Category Archives: the supernatural

2014 as a year of demodernisation for me


I know I’m babelnot very active as a blogger right now, and most of my posts at the moment are older writings that I’m finishing now and finally posting after a long time of waiting in the pipeline. There’ some stuff I need to finish (about Christianity and capitalism, and about racism for example) but I don’t have the time and energy at the moment, and I’m focussing on work, children, gardening lately, and most of my writing has been fiction in Dutch, so it doesn’t fit on this blog.

(My fiction can be found at Oranderra, but most of it is Dutch. I do hope to one day continue my series of ‘the paralian priest and the acosmist nun’ though.)

I will still be writing blogposts here about a whole variety of subjects when I have the time and inspiration for it. (And there are some unfinished things that will be finished and posted too…) But in 2014 I will be starting a new project, which I call the ‘demodernisation’ of myself, which will most probably lead to some blogposts too.

So what do I mean with ‘demodernisation’? I feel it is the natural next step after my ‘postmodernisation’, that might have helped me a lot in some areas, but it did not help me much in a lot of other things…
Some years ago I found the ‘emerging church discussion’ through the internet, and learned a lot from it, or learned the right words to describe how I already saw the world, for I am a native postmodern. But I must say that the whole ‘emergent’ stuff has become more and more frustrating to me. A lot of it is just American anti-reaction to a fundamentalism that I don’t know, and acts more like a photo-negative of that fundamentalism. No-one can expect me to be interested in a photo-negative of something I don’t care about. The photo and the negative will generally be equally uninteresting to me.

And the other problem is that the more photo-negative of fundamentalism enters the picture, the more modernist Christian liberalism (the natural negative view of fundamentalism), which has never interested me at all. I think it was Scott McKnight who said that McLaren at the time of ‘A new kind of Christianity’ did not arrive at a new one at all, but an old one (referring to older protestant liberalism) that actually wasn’t old enough. Although I like a lot of McLarens earlier books and have benefited greatly from them, new liberalism just makes me lose interest, and I’ve seen that in most corners of the ‘emergent’ dicussion. (Also, I and just clueless about the American ‘liberal PC’ stuff. It’s just alien for me and feels like a new form of fire and brimstone preaching from a new corner to me.)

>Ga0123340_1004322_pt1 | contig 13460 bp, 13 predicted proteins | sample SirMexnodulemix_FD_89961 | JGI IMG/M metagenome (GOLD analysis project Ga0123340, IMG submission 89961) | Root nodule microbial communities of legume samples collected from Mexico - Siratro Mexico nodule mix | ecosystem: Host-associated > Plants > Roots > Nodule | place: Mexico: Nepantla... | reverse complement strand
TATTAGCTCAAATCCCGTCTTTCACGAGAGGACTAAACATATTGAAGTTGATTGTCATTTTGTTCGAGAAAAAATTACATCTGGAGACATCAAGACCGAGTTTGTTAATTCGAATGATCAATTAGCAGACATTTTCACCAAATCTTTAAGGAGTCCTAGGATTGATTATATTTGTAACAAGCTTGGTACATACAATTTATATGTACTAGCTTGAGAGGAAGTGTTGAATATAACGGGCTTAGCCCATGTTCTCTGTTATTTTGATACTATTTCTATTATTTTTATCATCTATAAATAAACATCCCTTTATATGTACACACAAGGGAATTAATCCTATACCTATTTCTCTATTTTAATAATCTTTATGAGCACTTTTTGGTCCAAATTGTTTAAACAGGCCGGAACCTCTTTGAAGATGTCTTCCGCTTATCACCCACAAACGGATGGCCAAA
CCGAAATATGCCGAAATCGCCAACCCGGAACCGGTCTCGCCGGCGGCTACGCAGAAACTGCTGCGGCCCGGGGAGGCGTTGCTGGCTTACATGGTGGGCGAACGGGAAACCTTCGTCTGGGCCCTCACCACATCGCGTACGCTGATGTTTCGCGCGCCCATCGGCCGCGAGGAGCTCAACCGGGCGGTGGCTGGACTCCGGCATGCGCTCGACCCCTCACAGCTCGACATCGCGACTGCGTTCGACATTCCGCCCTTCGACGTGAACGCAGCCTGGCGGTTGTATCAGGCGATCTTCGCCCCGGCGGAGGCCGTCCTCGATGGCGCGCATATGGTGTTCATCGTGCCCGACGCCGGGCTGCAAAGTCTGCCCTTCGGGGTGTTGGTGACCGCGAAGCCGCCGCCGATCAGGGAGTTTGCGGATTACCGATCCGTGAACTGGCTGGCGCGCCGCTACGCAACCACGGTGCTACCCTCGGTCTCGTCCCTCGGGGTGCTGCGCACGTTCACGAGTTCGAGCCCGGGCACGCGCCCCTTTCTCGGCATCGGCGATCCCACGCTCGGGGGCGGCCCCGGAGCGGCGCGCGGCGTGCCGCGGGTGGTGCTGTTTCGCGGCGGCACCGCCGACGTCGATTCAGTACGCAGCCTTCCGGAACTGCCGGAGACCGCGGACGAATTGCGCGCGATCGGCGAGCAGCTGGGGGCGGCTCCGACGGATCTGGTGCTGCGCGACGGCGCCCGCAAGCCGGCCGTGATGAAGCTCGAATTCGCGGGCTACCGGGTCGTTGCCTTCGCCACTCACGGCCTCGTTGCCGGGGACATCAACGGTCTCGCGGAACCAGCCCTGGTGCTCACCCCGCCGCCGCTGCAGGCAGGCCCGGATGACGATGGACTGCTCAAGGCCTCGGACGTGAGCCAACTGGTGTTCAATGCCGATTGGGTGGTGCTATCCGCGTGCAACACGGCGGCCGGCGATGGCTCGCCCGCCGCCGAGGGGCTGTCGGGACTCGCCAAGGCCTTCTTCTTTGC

So, the project now, with my postmodern identity established, is to go way beyond postmodernism and Western though to reconnect with my Christian (and human) roots outside of modernity. My flirting with Eastern Orthodoxy is already part of that, and I will try to read more about non-modern, non-Western forms of Christianity, and also other religions and philosophies from everywhere. (I want to know more about native American thought systems, taoism and pre-Christian European thought for example.)

I do think that I will also go back more to my Lewisian roots, and explore Chesterton and MacDonald more for example.

(Not that I don’t value some things about modernism, like human rights and gender equality, the realisation of how serious the destruction of ecosystems and extinction are, and general growth in scientific knowledge about the natural world, and modern medics. But apart from those and other advancements, there is so much we have lost, and so much dark side to even a lot of advancements, and so on…)

My ideas on magic and the occult are part of what you can expect, but I will try do ‘deconstruct’ more  things and look from other angles than both Western modernism and post-modern hyper-enlightenment thought.

I hope to I can keep on having very interesting conversations here with all of you…

peace

Bram